Weird At My School: Was (Not Was)


photo by Ellen Stone

By DJ El Toro

“When a band takes off 18 years between albums and then the members try to recapture in their 50s the magic they had in their 30s, the results are usually embarrassing.” So wrote Geoffery Himes of the Washington Post on May 2, 2008. A critique of the new B-52’s album? Nah. He was writing about much less famous, but equally weird ensemble: Was (Not Was). And, breathe easy, his review was mostly favorable.

The Detroit masters of Dada funk-rock play the Tractor here in Seattle this Sunday, May 18, in support of Boo!, the aforementioned new album following a long hiatus. Frankly, I had a bug in my craw about the Was Bros. for a long time. Since 1987, actually. That was when they scored their first and only Top Ten single with “Walk The Dinosaur.” Sure, there were more annoying songs that year — hell, 1987 began with “Walk Like An Egyptian” at the top of the charts — but none quite so… tenacious.

“Dinosaur” has a knack for sticking in your head like few other songs, right up there with “The Witch Doctor,” “Mah Nà Mah Nà,” and “My Toot Toot.” Then in 1990 came their wholly unnecessary cover of “Papa Was A Rollin’ Stone.” That was when I finally stepped off the boat. And soon after, so did Was (Not Was).

But the longer Was (Not Was) stayed away, the more I missed them. Their early work regained its luster: The mutant disco of the Ronald Reagan send-up “Tell Me That I’m Dreaming,” “Out Come the Freaks,” their cut-and-paste masterpiece “Wheel Me Out,” and the dizzying “White People Can’t Dance.” I snapped up the Ze Records expanded reissues of their 1981 self-titled debut and the 1984 remix disc The Woodwork Squeaks. When I tired of waiting for the long-postponed digital edition of their 1983 masterpiece Born To Laugh at Tornadoes, I simply snapped up a vinyl copy on the cheap. Any album that features guest vocals by Mitch Ryder (of the Detroit Wheels), Ozzy Osbourne, Mel Tormé, and that guy from the Knack — plus instrumental assistance by Marshall Crenshaw and Branford Marsalis — has got to be worth your lunch money.

At their best, Was (Not Was) reach emotional peaks by marrying the bizarre to the beautiful and/or beat-driven, typically in shotgun wedding fashion. Yet while you’re busy scratching your head over their curious lyrics, the heart and feet simply respond to less cerebral triggers. This is still the case, particularly on their current single, the gospel-inflected “Crazy Water” — sung by the inimitable Sweet Pea Atkinson. Even with a cameo from Kris Kristofferson, and a song co-written by Bob Dylan, Boo! isn’t the best album in the Was catalog, but it easily outshines the work they were doing at the end of the last lap around the track. So you can bet I’ll be in the audience at the Tractor this Sunday. And if they decide to “Walk The Dinosaur,” I can always step outside for some fresh air.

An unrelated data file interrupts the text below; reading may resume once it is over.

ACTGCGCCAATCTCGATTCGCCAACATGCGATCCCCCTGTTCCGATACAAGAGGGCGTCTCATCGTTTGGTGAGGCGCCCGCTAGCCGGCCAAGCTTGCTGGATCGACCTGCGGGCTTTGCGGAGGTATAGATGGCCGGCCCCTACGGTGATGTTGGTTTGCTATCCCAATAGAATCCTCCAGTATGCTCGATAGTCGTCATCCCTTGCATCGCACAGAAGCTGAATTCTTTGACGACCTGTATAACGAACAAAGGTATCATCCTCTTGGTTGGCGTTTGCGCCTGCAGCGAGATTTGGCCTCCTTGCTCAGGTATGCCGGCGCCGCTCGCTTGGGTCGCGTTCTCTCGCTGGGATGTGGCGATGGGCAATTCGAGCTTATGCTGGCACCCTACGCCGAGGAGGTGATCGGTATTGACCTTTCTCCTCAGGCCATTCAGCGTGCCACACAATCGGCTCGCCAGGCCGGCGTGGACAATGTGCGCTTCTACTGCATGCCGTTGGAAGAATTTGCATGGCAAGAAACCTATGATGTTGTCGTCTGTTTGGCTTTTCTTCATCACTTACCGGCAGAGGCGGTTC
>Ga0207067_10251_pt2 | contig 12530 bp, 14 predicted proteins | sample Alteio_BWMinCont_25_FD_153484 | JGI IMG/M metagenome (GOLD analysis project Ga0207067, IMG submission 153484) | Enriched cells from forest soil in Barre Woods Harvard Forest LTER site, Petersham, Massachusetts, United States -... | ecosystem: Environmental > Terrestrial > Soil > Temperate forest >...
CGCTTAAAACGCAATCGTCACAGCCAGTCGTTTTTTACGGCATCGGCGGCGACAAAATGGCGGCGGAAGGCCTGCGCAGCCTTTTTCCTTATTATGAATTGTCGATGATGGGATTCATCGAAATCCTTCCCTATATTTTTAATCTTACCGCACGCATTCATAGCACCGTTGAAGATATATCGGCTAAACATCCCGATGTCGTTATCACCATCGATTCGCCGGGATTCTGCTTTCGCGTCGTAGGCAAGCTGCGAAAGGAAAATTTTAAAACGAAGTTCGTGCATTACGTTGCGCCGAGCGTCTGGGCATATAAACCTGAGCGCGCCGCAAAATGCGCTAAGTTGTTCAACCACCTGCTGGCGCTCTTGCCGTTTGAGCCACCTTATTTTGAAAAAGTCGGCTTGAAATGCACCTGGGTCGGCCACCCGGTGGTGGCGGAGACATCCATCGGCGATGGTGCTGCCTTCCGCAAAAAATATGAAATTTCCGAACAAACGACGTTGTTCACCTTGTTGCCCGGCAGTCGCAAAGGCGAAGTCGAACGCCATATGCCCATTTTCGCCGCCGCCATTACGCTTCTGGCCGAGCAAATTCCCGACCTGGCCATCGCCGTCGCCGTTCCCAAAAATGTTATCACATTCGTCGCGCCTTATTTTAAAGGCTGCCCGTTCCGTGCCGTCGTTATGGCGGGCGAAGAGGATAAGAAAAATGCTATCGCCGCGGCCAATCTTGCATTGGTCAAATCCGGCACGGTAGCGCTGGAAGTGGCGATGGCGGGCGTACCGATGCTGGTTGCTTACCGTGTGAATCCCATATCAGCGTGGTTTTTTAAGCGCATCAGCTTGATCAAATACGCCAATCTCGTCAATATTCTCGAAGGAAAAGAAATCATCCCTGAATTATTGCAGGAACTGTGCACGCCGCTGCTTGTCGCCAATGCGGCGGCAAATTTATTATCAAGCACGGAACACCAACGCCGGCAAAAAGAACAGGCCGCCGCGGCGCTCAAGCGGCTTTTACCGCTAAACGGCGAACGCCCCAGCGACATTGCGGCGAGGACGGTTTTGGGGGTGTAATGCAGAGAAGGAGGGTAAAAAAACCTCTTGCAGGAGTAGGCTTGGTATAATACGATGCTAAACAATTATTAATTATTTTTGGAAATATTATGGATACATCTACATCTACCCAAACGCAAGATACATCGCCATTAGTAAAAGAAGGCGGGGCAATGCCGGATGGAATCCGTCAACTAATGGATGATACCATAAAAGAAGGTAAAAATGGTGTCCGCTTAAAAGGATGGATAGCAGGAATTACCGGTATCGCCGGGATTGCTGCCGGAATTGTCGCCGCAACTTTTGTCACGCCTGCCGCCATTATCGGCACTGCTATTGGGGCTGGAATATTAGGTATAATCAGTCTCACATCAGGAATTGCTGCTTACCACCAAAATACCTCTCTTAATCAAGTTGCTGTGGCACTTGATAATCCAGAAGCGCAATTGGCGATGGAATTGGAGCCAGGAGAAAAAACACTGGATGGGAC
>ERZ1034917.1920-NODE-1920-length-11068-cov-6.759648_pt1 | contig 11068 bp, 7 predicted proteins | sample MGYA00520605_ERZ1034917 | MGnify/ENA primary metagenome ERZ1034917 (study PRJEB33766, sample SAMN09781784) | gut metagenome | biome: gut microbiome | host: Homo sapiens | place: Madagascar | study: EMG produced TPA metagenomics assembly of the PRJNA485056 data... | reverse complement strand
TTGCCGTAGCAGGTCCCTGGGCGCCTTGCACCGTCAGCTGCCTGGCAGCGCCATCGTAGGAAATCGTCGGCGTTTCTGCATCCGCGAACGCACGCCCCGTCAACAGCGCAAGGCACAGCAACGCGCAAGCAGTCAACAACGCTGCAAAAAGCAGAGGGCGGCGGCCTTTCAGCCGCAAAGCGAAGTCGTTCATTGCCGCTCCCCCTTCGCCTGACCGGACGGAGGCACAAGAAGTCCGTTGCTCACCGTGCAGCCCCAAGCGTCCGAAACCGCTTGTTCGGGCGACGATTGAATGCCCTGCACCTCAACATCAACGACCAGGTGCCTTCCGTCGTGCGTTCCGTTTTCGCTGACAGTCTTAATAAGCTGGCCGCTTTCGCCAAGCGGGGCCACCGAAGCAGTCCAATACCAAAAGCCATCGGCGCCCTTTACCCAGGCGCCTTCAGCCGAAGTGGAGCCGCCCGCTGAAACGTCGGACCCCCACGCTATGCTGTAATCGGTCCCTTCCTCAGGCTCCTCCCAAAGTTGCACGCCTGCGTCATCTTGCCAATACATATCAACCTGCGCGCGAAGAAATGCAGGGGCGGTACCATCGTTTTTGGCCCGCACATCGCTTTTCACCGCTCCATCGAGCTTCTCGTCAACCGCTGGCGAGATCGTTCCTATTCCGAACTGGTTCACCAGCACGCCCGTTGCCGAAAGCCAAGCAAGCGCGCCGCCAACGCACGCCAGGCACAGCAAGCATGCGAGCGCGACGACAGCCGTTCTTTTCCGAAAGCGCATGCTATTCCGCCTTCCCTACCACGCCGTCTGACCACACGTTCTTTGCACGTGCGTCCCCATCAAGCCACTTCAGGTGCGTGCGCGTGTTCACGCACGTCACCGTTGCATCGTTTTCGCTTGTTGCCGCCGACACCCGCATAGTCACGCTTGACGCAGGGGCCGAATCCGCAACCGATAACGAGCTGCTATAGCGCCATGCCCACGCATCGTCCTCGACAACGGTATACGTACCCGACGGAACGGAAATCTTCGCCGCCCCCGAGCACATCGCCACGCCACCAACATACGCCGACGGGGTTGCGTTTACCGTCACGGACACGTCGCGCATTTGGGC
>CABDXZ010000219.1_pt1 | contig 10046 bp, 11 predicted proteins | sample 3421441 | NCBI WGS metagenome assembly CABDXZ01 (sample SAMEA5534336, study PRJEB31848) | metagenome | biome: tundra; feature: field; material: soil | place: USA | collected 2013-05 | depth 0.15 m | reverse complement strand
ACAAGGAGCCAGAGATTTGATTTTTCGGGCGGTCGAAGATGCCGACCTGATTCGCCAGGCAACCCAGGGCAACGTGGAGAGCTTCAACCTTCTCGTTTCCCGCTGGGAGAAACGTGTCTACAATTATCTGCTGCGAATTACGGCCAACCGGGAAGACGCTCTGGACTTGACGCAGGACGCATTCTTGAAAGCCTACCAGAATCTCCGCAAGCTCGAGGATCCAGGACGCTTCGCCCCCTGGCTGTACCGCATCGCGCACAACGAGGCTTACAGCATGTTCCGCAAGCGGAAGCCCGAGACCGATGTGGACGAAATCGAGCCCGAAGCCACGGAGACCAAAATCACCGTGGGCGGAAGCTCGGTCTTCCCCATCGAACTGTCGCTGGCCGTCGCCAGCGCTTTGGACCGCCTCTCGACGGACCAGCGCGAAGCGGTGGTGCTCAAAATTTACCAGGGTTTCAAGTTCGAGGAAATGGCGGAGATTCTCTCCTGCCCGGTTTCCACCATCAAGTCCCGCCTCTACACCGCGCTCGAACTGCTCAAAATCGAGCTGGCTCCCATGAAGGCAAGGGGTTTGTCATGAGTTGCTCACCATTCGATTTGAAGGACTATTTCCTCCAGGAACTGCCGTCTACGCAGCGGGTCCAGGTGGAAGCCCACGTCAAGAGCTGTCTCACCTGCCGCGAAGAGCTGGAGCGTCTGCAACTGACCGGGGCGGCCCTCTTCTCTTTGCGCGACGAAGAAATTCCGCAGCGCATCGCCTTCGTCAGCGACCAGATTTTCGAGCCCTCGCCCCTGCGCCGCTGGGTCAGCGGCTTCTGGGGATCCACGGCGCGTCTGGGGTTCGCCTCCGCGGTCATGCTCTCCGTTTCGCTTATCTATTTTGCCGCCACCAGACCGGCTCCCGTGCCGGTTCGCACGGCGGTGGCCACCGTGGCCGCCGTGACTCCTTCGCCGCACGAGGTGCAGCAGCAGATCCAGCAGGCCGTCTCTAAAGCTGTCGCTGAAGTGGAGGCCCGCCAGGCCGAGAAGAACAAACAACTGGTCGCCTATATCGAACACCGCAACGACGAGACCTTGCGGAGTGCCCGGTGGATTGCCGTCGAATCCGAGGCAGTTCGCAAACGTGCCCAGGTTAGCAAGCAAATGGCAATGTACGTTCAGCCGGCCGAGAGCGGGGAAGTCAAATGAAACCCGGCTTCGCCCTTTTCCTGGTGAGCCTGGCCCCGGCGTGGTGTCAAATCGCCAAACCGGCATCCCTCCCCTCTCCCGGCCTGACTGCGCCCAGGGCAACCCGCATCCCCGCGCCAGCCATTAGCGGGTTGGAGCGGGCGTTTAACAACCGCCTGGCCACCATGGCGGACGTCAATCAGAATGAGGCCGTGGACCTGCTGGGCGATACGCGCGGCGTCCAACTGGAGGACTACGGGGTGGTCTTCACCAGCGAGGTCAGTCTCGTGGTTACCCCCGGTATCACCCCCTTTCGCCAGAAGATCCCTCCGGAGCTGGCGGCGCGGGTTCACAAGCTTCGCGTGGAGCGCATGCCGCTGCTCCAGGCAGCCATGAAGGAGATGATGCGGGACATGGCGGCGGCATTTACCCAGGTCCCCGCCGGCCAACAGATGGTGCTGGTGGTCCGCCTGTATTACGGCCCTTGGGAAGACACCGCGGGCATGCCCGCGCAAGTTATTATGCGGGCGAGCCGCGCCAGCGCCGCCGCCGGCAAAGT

“Crazy Water”

DJ El Toro is the host of the overnight show In Between Sleep & Reason, Wednesday mornings from 1 AM to 6 AM on KEXP 90.3 FM Seattle and kexp.org. His column, Weird At My School, appears every Monday on the KEXP Blog.

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5 Comments

  1. Posted May 12, 2008 at 4:35 pm | Permalink

    Was (Not Was) seemed so subversive at one point in pop music history — weirdly satirically songs adeptly played in a “Sandinista!” style community spirit of guest stars. “Born to Laugh at Tornadoes” can be had for 99 cents in Jive Time bins and has two truly disturbing, incredibly well written, as dark as they are catchy songs — “Smile” and “Out Come The Freaks,” in the power pop and R&B genres, respectively. Sort of like an 80s Steely Dan with more parodic intent and a lot less gas, an obsession with perfect production seemed to stifle their juices. But the early twelve inches and “Born” — with Mel Torme crooning the E-Z listening death song, “Zaz Turned Blue” — are a great strange 80s memory, for sure. I gotta hear those two earlier LPs …

  2. Josh Barnes
    Posted May 13, 2008 at 6:47 am | Permalink

    “Somewhere In America (There’s A Street Named After My Dad)”: “No pinkie ring hustlers/No angel dust byrons/No car care police/No sabre toothed neighbors/Just good simple folks/In a rainbow of flavors.”

    Unbeatable. And from the same album that spawned the “Scanners”-like track, “Walk The Dinosaur”.

    and really, who could forget the cranked out “Hello, Dad? I’m Jail” from the same side.

    thanks for remembering these guys.

  3. Posted May 13, 2008 at 2:27 pm | Permalink

    Hello, dad … I’m calling you.

    From JAIL!!!

  4. teugenis
    Posted May 13, 2008 at 2:35 pm | Permalink

    Pretty good review – but you can blame station DJs and station programmers for blasting ‘Dinosaur” too much.

    I’ve loved these guys since they first came out and caught several of their early shows in Chicago 1981. I have got all their albums, many of the EPs, and side project work.

    The Orchestra Was album – r&b re-works of Hank Williams’ songs is sublime.

    BOO just proves that they are the best soul band today – 3 part harmonies, bottom that booms, horns, and wacky lyrics.

    I live in Portland and be catching them here as well as at the Tractor on the 18th.

  5. Manischewitz Wasberg
    Posted May 18, 2008 at 7:10 am | Permalink

    Ach! Nice sentiments, all. El Toro is right: Dinosaur was annoying, and Papa was superfluous!!

    P.S., Mr Josh Barnes, the lyric goes like this: “No pinkie ring hustlers/No angel dust byrons/No bars on the windows/No sabre toothed neighbors/Just good simple folks/In a rainbow of flavors.”

    Come see us at the Tractor! We do walk that brontosaurus, Toro, but we do it N’awlins style now. It’s far less grating!!

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